Rumour has it that lending limits for home equity lines of credit (HELOCs) could be slashed come the end of this month. These moves, which relate to the Office of the Superintendent of Financial Institutions’ new mortgage underwriting guidelines, will limit federally regulated lenders to limit all new HELOCs to 65 percent loan-to-value, down from the current rate of 80 percent.
Canada’s big banks are required to comply with new guideline by the end of the fiscal year – October 31, 2012. However many lenders are already planning changes to take effect in September.
What is a Home Equity Line of Credit?
A line of credit acts as a pool of funds that can be accessed by a homeowner whenever necessary. A secured line of credit taken from the equity built in your home, a HELOC allows you easy access to cash that would otherwise be tied up in your property. HELOC rates are normally reasonably low and terms tend to be quite flexible.
Productive Uses for HELOCs
Well-qualified borrowers can use a HELOC to their advantage. On the flip side, a HELOC can be a terrible financial decision for individuals who have difficulty curbing their spending. The follow are a few productive uses of this type of financing:
- Investment borrowing
- Educational borrowing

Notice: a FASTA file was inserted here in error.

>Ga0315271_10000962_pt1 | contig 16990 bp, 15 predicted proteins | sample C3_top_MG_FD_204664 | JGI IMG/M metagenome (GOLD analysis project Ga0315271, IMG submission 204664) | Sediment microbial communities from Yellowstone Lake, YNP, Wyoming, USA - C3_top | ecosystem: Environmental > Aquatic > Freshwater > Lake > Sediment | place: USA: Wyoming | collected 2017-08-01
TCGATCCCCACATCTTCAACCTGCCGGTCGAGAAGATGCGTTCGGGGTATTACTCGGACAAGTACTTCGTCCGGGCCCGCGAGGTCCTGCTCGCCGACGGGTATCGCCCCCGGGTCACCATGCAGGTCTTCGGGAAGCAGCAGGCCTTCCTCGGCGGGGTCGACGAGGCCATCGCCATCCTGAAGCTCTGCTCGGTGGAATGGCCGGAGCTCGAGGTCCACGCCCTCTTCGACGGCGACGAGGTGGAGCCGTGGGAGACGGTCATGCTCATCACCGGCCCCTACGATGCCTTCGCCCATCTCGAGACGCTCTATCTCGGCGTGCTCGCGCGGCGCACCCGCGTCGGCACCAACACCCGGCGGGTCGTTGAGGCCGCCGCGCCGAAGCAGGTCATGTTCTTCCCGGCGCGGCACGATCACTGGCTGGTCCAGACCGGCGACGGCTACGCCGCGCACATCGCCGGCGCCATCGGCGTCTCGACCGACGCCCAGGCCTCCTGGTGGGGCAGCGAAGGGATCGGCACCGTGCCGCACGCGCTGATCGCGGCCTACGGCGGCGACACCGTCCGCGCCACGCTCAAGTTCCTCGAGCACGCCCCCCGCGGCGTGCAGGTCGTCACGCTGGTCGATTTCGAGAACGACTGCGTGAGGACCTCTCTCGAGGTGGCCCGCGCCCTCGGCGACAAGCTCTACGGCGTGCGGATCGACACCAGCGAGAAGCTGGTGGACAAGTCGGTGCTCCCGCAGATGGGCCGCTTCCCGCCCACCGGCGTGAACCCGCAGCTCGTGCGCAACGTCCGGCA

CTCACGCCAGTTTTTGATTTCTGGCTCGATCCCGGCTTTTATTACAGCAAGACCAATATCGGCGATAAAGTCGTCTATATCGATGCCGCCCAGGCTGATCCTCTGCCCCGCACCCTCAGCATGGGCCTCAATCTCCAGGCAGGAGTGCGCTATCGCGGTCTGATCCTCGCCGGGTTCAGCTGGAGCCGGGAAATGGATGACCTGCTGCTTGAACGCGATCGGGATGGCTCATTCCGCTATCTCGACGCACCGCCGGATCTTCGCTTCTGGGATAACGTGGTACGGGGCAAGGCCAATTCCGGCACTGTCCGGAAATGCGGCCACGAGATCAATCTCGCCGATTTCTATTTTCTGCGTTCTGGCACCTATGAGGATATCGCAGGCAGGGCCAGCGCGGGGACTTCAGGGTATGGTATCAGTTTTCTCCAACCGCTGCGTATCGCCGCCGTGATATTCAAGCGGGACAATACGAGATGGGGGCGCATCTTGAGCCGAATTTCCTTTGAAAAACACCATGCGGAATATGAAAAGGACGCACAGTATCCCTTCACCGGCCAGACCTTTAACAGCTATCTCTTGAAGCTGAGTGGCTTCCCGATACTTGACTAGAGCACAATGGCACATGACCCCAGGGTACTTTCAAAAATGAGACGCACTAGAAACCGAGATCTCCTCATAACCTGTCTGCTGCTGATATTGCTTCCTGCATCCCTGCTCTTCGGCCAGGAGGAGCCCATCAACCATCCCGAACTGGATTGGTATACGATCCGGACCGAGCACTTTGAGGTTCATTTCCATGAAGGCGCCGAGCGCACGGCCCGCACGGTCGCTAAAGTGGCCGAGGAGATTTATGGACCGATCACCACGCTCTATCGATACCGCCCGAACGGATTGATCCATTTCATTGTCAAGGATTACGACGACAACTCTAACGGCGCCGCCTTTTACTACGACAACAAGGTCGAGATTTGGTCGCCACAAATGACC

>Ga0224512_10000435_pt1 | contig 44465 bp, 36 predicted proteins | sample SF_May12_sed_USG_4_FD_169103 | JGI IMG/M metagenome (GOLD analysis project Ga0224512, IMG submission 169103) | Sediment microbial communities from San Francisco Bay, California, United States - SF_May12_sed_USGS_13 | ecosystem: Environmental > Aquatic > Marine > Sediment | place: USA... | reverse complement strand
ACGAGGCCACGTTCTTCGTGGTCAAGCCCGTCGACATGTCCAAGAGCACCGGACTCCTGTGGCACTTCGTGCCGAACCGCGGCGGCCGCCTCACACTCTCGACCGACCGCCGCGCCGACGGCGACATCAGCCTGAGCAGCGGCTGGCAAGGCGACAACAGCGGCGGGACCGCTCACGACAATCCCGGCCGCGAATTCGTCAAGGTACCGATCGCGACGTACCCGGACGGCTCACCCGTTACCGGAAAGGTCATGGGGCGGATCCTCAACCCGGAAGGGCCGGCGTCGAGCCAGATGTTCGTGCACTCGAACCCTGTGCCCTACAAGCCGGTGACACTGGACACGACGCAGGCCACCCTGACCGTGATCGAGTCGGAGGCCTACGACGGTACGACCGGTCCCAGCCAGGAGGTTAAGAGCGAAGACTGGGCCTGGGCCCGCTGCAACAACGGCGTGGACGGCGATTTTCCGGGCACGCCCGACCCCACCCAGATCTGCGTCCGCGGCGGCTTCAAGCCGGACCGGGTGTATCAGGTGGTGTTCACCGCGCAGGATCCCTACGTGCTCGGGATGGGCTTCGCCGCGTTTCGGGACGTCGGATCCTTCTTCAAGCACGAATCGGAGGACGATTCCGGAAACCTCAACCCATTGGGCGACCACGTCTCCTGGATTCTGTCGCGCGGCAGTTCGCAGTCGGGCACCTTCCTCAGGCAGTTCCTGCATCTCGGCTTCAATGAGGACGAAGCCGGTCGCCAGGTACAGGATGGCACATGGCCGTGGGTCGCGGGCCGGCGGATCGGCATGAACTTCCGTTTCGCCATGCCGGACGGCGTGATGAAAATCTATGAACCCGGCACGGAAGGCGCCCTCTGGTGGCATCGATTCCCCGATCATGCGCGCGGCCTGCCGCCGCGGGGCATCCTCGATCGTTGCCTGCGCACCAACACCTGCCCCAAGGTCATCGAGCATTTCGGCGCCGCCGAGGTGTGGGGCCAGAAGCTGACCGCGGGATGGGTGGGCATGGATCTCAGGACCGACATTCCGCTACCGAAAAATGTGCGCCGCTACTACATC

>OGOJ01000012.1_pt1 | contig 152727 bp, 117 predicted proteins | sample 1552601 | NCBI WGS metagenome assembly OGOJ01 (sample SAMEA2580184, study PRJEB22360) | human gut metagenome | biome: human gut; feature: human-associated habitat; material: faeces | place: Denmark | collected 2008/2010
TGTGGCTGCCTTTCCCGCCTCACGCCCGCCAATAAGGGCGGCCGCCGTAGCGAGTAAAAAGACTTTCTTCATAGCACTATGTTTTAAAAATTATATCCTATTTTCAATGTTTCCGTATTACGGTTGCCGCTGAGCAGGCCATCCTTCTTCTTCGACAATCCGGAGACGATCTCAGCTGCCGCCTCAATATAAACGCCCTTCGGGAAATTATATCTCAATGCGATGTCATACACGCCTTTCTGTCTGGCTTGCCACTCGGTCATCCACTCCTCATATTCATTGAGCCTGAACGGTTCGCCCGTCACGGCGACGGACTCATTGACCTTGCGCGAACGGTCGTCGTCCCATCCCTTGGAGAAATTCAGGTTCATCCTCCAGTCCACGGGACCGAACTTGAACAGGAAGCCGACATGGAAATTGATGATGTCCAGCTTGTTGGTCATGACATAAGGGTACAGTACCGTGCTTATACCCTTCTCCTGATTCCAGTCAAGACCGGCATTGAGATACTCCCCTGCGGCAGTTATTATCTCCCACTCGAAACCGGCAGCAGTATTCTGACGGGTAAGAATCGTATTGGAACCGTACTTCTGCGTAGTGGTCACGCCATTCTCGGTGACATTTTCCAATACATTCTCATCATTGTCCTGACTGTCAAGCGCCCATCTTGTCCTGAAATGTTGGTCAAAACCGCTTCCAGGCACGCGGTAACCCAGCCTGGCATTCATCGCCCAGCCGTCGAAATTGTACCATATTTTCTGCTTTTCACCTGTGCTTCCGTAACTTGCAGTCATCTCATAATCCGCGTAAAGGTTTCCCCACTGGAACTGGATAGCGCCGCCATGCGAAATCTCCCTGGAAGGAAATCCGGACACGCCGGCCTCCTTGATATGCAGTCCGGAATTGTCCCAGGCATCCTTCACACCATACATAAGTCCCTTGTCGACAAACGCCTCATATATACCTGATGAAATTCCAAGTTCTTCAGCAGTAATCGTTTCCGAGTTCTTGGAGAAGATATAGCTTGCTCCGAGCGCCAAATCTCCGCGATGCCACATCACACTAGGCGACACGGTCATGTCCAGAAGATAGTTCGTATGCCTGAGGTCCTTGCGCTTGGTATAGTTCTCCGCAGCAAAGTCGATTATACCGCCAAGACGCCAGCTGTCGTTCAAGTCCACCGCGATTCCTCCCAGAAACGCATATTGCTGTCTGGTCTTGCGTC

- Rental property investments and improvements
- Value-adding home improvements
- One-time debt consolidation
- An emergency backup fund
- An alternative to another higher-rate loan
What Happens to Current HELOCs?
According to the OSFI, all existing HELOC holders will be grandfathered, maintaining their current rate. As such, if you’re in need of a 66 percent – 80 percent loan-to-value rate, now’s the best time to contact your mortgage broker and secure the best available option.
Rules to Note
Other key changes to HELOCs are as follows:
- Modifications: Borrowers who wish to modify their HELOC after the rule change takes effect could potentially be subjected to the new 65 percent loan-to-value limit. If you haven’t reviewed your HELOC recently, now is the best time to review your rates and make any necessary changes.
- Readvanceable Mortgages: Borrowers who obtain this type of financially can still secure an 80 loan-to-value rate. However, 15 percent of this will need to be amortizing. For example, some lenders will offer a 65 percent loan-to-value secure line of credit plus a 15 percent loan-to-value mortgage, providing you with 80 percent.
- Further, if you have a readvanceable mortgage under the new rules that is two-piece (i.e. part line of credit, part amortized mortgage) the mortgage portion will not be readvanceable if the line of credit portion is greater than or equal to the full 65 percent of your home value. (Different lenders may have different policies. Have your mortgage broker check for specifics.)
Currently, no banks have announced new HELOC rules. Stay tuned to the Mortgage Talk Blog for more information on this story. We’ll provide updates as more information is made available.